When it comes to Canadian real estate, the word "cheap" isn't something you hear very often. In fact, it's usually more words like "unaffordable," "house poor," and "high barrier to entry" that come to mind. But not all Canadian cities are created equal, and neither are their real estate markets.
For those looking to purchase a home while shelling out a (relatively) smaller chunk of change, a new report from Point2Homes breaks down the 15 Canadian cities with the cheapest first year of homeownership.
The report writers analyzed the cost of homeownership in Canada's 50 most populous cities to determine which were the most affordable based on a combination of both upfront costs (closing costs and a 20% down payment on the city's benchmark home price) and annual recurring costs (mortgage payments, property tax, and homeowners' insurance).
To the surprise of no one, not a single city in British Columbia made it onto the list, while just one Ontario city -- albeit a mid-sized one in Northern Ontario -- squeaked by. In fact, Point2 found that the first year of homeownership averaged more than $315K in many BC and Ontario cities, with Richmond Hill, Ontario taking the cake as the most expensive, with ownership costs in the first year totalling more than $400K. Notably, this is significantly more than Vancouver ($331,638) and Toronto ($315,031).
So what's a frugal homebuyer to do? The answer appears to be to move to Quebec. The eastern province dominates the cheapest cities list, occupying the first three spots, with an additional six cities ranking lower down. Saguenay, located a few hours north of Quebec City, offers the cheapest first year of homeownership at $74,342. It's followed by Trois-Rivières at $79,517, and Quebec City at $84,370.
Regina, Saskatchewan ($88,704) and St. John's, Newfoundland ($88,956) round out the top five. Interestingly, Lévis, Quebec, despite ranking sixth, actually requires a smaller downpayment on the benchmark home there, but higher closing costs push its rank down.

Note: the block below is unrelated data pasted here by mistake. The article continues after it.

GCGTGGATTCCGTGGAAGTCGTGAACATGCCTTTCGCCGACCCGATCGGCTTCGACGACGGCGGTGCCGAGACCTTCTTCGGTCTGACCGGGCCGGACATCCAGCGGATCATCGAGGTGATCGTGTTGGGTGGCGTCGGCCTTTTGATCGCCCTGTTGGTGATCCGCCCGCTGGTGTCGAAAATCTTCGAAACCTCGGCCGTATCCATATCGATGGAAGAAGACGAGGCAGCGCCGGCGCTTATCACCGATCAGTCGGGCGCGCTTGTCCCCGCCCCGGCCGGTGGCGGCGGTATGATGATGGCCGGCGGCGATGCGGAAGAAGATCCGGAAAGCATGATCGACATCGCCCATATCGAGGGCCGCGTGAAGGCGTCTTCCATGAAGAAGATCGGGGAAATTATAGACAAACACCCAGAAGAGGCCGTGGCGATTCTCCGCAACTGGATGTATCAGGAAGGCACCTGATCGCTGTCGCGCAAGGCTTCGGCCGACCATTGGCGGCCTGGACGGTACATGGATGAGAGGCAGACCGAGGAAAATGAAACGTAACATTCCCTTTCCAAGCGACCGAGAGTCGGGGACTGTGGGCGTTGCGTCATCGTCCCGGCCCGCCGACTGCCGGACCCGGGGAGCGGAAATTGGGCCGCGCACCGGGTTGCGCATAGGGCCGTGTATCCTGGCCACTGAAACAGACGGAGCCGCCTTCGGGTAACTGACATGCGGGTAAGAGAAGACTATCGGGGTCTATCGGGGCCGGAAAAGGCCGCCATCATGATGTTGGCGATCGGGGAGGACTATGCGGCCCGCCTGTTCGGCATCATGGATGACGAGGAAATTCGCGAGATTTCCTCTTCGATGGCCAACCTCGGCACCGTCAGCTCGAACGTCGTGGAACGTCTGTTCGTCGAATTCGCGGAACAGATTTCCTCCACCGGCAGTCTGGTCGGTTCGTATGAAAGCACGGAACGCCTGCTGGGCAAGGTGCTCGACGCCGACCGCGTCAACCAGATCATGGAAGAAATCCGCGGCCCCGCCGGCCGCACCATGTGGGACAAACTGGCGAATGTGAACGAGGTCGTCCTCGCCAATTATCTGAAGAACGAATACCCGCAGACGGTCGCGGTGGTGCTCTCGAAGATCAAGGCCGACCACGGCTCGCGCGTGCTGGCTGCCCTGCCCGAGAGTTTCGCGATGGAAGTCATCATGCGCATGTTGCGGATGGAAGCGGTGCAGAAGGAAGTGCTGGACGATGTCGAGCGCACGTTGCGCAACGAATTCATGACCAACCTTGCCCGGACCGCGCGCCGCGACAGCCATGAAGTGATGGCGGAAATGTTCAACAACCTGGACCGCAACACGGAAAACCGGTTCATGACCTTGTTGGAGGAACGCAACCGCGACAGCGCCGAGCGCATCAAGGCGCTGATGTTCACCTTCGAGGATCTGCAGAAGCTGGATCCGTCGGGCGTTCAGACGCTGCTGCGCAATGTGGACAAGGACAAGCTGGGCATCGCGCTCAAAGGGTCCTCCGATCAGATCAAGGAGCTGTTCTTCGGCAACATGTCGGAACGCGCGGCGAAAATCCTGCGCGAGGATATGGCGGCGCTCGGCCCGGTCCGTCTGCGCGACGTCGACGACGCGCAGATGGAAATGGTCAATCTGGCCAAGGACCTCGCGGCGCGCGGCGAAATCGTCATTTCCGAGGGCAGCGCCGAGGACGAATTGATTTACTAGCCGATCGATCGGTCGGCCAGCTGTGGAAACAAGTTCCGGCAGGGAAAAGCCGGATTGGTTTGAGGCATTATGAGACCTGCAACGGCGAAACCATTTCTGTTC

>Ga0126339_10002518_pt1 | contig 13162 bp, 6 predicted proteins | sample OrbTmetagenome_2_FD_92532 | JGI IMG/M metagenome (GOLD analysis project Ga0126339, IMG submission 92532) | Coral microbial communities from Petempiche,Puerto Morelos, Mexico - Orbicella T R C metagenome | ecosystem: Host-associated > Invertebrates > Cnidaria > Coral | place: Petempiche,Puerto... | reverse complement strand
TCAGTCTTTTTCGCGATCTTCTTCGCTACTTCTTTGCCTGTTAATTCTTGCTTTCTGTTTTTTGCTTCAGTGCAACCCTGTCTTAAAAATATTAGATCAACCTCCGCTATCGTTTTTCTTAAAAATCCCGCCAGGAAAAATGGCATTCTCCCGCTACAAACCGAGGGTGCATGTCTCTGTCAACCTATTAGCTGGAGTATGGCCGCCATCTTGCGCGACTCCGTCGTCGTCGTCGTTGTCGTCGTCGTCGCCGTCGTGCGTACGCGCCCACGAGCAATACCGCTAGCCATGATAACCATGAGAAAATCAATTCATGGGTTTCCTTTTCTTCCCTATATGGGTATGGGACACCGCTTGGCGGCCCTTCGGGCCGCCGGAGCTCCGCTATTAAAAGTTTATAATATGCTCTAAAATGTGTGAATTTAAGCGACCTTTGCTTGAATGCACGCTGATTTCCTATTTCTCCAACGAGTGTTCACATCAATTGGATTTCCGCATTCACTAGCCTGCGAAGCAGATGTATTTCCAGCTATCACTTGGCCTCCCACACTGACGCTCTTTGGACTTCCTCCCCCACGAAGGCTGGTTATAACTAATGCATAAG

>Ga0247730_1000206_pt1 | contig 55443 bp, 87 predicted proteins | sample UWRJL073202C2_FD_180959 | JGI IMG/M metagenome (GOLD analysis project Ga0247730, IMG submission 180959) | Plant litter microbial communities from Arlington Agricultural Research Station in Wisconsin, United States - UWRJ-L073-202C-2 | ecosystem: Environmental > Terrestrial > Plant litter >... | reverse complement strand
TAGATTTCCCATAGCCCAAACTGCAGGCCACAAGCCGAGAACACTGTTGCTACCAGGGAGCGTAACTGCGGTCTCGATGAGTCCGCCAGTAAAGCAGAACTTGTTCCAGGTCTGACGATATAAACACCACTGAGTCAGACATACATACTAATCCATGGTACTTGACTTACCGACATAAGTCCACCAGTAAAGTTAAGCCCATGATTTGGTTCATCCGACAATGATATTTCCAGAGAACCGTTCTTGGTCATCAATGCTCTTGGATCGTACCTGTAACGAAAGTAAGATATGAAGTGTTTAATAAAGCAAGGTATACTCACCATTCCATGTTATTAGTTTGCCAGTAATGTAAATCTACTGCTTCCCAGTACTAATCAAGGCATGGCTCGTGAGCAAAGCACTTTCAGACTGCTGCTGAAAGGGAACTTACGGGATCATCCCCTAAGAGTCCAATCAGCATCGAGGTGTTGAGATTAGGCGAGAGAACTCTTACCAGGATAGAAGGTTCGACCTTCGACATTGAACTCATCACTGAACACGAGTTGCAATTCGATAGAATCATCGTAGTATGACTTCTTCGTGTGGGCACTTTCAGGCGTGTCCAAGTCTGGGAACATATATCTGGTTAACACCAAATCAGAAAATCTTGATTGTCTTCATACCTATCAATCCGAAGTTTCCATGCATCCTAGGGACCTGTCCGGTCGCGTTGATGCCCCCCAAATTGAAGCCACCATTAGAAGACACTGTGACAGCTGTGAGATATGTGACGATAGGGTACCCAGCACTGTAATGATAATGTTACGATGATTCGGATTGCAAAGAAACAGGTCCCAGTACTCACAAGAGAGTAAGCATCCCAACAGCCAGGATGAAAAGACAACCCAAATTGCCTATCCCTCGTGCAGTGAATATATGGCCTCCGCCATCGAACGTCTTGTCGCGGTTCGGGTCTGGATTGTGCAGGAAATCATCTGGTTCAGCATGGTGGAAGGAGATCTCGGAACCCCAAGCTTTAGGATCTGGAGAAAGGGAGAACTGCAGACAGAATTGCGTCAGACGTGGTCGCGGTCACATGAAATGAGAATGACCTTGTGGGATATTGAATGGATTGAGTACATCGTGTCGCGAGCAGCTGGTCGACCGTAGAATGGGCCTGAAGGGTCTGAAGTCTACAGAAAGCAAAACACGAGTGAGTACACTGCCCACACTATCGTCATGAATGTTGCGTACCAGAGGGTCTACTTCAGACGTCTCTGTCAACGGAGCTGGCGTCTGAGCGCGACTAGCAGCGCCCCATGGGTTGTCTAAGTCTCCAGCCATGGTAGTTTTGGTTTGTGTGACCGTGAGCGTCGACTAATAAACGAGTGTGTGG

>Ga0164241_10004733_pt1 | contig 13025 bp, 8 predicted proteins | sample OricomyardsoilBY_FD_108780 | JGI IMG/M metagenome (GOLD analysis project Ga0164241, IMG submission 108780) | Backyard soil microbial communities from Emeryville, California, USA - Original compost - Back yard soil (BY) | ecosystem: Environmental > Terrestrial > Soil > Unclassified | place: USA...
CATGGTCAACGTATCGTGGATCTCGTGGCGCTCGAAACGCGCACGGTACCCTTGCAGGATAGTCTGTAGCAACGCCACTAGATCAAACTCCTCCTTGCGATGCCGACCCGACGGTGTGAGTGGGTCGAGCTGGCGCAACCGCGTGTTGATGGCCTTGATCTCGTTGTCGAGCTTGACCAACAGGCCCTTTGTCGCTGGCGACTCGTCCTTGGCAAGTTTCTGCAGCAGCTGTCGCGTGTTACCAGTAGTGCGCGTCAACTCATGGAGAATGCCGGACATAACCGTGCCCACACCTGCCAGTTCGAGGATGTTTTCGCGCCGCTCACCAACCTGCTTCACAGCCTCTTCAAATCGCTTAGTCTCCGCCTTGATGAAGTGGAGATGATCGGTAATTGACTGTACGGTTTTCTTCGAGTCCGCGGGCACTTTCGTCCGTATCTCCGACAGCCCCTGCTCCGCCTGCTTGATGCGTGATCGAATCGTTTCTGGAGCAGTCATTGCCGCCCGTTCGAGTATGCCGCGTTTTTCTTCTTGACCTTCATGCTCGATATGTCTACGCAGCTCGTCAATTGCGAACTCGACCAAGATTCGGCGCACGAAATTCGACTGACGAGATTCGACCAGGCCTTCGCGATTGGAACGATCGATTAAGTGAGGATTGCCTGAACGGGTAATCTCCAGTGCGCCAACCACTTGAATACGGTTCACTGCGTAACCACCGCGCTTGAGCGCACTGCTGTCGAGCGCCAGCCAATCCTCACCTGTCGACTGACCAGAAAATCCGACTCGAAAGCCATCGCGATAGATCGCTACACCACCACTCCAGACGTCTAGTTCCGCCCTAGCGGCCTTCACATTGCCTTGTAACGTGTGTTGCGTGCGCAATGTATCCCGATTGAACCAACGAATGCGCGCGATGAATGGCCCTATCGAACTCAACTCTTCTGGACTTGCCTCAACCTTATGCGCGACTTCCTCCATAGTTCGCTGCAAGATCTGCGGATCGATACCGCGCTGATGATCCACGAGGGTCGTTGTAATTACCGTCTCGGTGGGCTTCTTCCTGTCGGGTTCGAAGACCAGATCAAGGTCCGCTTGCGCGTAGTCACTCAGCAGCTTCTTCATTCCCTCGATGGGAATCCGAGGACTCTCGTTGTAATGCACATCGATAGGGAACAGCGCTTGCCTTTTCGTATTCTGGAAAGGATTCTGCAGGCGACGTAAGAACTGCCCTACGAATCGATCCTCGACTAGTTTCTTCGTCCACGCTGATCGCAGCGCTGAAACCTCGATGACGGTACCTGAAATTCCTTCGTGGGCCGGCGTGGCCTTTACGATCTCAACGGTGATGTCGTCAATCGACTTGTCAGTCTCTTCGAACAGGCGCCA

The one Ontario city that made the list is Greater Sudbury, coming in 13th place with an estimated first year cost of $119,472. Sudbury also has both the highest home insurance prices and property taxes out of all 15 cities.
No matter what region you're buying in, the bulk of first year costs is going to come from the down payment, "which is particularly difficult for those without outside financial help," the report notes. To illustrate how challenging this can be, Point2 calculated how long a renter would need to save before being able to cover the upfront costs, assuming a savings of 20% of their annual income each year.
The results: it can take anywhere from five to 22 years to cover upfront costs in Canada's largest cities. Edmonton, which ranked eighth in terms of how cheap the first year of homeownership is, required the fewest years of savings at five years. Saguenay, while being ranked the cheapest, requires six years of savings.
The cities requiring 20 or more years of savings can unsurprisingly be found in Ontario, and include Richmond Hill, Markham, Oakville, and Vaughan. Toronto renters would need to save, on average, for 17 years before being able to cover the upfront costs.
"Never has the dream of becoming a homeowner in Canada felt just like that — a dream," the report reads. "As homeownership rates declined to a 20-year low back in 2021, potential buyers might still be inclined to postpone ownership plans due to ongoing inflation and out-of-reach home prices."
Point2 notes new measures that have been introduced in an attempt to make homeownership more attainable, such as the tax-free First Home Savings Account plan and the foreign buyer ban, which bring some "hope that ownership rates might start to inch up."
"But, despite financial aid programs and dwindling competition for already-scarce inventory, the costs of homeownership weigh on any potential buyer."